>> tomorrow the president is going to name his own debt commission. it won't have the mandate the congressional version would have. presidential commission under two stalwarts. bowles, former chief of staff for bill clinton and alan simpson . we will be talking to tomorrow here. can this commission accomplish what needs to be done without a congressional mandate?

    >> it is not as strong as if it had been passed into law. that's why this was such an important moment to get that legislation enacted. it is better than nothing. and senator simpson and mr. bowles, they are good men of conscience. this will be a real gut check moment for the opposition party . there has been some talk that, you know, they won't participate. that would be deeply irresponsible. they need to bring democrats and republicans together under these two gentlemen's leadership, come up with tough, realistic proposals to get this deficit down. debt under control. and put it before congress. and let's have an up or down vote. senate leader harry reid is for this. he said he will bring to it the senate for a vote. that's the right thing to do. it is a statesman like step on his part. the speaker pledged through the vice president to bring it for a vote in the house. let's put the members on record before the american people . are you willing to make the tough decisions to turn this around? or not? so the legislation would have been better. this is better than nothing. it involves men and women of good faith and i'm sure the president will appoint others like that. and let's see what they come up with. then let's put the politicians to the test.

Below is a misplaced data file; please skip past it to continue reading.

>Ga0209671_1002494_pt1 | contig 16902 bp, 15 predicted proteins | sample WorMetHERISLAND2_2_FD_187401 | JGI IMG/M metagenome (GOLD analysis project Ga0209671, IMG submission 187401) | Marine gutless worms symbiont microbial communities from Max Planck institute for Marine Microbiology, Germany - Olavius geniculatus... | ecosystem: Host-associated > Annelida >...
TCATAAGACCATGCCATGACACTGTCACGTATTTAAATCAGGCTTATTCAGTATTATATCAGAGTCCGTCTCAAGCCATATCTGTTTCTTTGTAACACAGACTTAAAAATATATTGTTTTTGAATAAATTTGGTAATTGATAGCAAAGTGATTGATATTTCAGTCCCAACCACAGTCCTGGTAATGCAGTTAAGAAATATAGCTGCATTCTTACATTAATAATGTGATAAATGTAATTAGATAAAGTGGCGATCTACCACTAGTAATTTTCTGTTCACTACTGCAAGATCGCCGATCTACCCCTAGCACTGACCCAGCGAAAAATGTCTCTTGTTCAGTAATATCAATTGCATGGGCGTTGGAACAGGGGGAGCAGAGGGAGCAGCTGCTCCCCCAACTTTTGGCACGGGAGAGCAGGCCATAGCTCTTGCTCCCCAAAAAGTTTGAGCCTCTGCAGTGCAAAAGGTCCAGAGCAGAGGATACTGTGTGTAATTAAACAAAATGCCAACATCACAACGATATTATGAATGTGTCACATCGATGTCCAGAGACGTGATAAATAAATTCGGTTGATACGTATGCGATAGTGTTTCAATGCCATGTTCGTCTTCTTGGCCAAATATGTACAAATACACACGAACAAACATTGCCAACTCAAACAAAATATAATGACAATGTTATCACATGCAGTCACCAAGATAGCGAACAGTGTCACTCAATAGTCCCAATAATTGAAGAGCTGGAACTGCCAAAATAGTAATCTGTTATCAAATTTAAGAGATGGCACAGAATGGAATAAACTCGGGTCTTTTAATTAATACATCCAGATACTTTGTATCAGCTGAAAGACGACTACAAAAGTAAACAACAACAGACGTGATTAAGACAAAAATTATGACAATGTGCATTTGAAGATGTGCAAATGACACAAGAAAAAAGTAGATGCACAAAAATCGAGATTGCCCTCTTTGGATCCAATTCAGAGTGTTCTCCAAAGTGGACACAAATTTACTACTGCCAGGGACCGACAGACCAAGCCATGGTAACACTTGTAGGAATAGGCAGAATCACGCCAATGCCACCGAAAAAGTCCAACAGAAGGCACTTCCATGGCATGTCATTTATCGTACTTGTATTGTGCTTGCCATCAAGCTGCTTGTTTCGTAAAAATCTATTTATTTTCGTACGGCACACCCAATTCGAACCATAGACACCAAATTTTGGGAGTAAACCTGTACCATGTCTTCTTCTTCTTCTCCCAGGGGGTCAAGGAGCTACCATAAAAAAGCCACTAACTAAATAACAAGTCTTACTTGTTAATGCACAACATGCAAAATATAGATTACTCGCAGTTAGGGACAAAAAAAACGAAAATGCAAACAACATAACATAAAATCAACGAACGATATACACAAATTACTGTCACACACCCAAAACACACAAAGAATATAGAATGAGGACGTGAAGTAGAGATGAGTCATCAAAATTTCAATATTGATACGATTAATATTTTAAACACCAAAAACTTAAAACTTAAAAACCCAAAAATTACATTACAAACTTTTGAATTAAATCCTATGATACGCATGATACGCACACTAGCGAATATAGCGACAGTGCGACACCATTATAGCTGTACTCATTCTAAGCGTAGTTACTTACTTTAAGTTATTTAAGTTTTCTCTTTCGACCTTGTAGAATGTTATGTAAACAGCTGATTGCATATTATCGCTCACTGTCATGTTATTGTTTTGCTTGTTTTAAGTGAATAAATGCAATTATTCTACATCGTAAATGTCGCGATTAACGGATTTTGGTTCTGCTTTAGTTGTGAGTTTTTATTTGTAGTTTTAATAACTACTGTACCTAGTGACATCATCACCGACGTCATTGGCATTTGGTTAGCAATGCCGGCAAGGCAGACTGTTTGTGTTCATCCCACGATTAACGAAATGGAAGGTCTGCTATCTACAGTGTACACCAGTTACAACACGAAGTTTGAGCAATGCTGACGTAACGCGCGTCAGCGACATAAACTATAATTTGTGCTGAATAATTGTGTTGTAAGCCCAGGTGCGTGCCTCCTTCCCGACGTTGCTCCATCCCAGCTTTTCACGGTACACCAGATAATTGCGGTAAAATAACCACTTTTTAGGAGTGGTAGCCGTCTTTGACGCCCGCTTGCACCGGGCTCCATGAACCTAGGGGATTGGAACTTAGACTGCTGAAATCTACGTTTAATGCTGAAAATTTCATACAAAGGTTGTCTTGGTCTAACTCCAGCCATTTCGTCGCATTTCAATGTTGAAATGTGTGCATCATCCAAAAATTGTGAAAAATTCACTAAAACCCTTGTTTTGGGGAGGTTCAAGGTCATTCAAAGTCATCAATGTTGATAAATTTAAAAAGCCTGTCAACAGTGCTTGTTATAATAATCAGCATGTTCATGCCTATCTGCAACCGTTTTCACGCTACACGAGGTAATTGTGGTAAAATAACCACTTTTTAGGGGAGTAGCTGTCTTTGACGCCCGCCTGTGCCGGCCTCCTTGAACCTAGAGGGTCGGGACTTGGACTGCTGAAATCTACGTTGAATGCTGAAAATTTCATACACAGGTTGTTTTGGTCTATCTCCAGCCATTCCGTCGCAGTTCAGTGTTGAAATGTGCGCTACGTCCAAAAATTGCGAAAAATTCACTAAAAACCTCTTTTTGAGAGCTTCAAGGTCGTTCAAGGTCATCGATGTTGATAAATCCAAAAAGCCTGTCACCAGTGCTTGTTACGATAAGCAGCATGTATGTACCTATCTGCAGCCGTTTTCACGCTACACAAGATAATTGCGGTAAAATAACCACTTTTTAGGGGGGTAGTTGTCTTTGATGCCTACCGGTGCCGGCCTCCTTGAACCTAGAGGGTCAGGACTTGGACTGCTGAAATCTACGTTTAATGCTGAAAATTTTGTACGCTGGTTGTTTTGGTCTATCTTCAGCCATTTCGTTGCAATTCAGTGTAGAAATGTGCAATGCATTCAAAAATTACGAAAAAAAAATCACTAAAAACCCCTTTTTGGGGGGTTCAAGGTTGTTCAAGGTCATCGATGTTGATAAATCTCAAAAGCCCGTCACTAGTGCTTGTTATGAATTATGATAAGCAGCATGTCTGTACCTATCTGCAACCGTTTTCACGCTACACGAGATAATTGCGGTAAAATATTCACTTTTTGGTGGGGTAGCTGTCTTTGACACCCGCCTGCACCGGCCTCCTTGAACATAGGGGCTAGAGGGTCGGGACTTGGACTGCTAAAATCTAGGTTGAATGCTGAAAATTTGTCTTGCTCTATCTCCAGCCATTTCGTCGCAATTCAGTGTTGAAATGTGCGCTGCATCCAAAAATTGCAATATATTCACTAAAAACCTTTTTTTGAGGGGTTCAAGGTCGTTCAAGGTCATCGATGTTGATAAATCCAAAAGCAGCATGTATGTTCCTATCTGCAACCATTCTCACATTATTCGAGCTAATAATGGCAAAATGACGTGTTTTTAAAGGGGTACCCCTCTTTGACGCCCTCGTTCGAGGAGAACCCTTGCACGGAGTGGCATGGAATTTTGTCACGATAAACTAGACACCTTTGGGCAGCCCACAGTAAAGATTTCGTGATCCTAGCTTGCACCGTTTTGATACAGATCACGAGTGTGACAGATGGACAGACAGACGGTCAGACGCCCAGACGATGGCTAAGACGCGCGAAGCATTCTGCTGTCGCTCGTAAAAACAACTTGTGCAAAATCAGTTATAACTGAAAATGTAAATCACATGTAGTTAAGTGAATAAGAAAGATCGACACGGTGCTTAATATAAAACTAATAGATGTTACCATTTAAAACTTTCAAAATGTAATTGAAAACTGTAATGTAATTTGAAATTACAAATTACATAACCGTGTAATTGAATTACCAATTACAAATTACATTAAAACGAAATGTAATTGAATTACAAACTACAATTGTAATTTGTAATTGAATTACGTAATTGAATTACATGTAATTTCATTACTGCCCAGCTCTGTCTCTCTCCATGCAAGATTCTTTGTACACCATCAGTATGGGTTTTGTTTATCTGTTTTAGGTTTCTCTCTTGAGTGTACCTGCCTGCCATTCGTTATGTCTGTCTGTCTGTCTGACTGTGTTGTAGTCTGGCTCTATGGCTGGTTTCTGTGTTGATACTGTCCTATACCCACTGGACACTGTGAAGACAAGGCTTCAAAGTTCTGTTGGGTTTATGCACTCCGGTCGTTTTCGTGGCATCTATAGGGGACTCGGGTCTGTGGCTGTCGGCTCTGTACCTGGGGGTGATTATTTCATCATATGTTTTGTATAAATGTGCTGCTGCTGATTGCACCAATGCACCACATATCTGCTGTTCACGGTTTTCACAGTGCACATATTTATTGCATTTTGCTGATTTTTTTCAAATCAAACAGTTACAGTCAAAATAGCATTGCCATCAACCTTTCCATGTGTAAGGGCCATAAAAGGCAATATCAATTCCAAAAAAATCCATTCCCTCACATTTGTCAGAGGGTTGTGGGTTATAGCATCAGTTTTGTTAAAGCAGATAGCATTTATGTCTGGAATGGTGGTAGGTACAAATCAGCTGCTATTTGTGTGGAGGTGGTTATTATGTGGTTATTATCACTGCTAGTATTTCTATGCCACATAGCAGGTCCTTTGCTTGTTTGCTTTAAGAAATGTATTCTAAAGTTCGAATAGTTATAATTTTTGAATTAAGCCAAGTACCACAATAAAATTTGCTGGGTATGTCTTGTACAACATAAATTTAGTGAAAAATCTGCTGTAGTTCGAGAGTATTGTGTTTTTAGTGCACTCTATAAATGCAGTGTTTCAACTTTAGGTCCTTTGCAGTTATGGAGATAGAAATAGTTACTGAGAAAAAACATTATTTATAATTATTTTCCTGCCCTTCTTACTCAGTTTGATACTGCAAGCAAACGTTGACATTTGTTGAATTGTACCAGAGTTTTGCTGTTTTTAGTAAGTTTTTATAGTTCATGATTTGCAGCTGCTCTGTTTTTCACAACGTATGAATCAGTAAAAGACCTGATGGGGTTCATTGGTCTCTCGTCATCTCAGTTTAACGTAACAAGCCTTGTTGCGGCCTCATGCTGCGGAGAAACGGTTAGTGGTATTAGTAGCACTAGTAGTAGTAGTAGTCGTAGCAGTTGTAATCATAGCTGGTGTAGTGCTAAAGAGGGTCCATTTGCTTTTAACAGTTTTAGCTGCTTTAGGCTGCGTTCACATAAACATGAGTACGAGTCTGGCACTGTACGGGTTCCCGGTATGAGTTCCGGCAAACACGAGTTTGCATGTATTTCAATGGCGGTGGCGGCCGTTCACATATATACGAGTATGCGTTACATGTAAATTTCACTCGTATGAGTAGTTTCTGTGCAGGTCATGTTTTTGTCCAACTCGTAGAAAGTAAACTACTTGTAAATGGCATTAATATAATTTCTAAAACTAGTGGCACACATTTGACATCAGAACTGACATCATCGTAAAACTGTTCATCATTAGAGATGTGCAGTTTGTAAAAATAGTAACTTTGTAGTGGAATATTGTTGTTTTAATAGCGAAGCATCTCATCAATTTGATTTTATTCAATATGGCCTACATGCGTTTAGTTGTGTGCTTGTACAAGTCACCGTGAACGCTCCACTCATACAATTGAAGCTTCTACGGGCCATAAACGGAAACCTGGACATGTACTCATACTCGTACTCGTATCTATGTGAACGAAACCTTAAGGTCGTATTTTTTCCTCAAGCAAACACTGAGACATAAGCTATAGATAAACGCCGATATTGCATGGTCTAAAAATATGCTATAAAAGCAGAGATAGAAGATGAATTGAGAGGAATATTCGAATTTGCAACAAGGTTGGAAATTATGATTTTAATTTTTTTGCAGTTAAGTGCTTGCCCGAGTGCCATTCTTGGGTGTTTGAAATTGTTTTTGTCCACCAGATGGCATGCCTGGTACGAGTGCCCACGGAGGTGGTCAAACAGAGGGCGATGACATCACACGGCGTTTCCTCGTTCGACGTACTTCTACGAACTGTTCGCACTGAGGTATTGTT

>> all right. evan bayh , put to the test. more tests to come. the very much,